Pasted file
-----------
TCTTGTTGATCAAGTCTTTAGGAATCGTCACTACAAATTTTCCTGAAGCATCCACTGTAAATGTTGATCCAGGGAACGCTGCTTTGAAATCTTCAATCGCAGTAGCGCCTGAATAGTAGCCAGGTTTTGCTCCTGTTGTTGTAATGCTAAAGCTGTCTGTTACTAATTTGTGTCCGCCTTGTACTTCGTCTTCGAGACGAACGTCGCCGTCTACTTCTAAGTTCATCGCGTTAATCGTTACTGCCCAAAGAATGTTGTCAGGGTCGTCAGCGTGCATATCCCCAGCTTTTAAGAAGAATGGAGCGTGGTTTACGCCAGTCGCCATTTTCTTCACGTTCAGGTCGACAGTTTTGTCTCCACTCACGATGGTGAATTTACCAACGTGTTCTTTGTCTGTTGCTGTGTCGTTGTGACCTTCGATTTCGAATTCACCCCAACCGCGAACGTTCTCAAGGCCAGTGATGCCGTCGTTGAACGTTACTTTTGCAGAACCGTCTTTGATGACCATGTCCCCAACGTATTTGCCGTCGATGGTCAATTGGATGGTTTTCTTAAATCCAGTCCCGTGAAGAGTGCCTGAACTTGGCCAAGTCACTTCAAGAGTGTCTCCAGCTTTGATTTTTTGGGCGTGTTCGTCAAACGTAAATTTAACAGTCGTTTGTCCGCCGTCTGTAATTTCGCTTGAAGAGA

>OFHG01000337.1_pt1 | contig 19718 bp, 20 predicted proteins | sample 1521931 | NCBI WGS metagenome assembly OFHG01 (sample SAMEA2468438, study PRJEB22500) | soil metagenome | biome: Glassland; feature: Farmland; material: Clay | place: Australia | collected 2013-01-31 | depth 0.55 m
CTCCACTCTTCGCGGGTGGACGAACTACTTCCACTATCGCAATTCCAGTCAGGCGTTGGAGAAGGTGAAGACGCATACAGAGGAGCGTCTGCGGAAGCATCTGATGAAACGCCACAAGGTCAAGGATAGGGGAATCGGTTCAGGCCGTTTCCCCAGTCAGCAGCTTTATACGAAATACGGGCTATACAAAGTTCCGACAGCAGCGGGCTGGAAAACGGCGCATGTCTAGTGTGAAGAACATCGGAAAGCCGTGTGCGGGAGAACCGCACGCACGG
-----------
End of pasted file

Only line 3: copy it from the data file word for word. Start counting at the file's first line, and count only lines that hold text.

CTCCACTCTTCGCGGGTGGACGAACTACTTCCACTATCGCAATTCCAGTCAGGCGTTGGAGAAGGTGAAGACGCATACAGAGGAGCGTCTGCGGAAGCATCTGATGAAACGCCACAAGGTCAAGGATAGGGGAATCGGTTCAGGCCGTTTCCCCAGTCAGCAGCTTTATACGAAATACGGGCTATACAAAGTTCCGACAGCAGCGGGCTGGAAAACGGCGCATGTCTAGTGTGAAGAACATCGGAAAGCCGTGTGCGGGAGAACCGCACGCACGG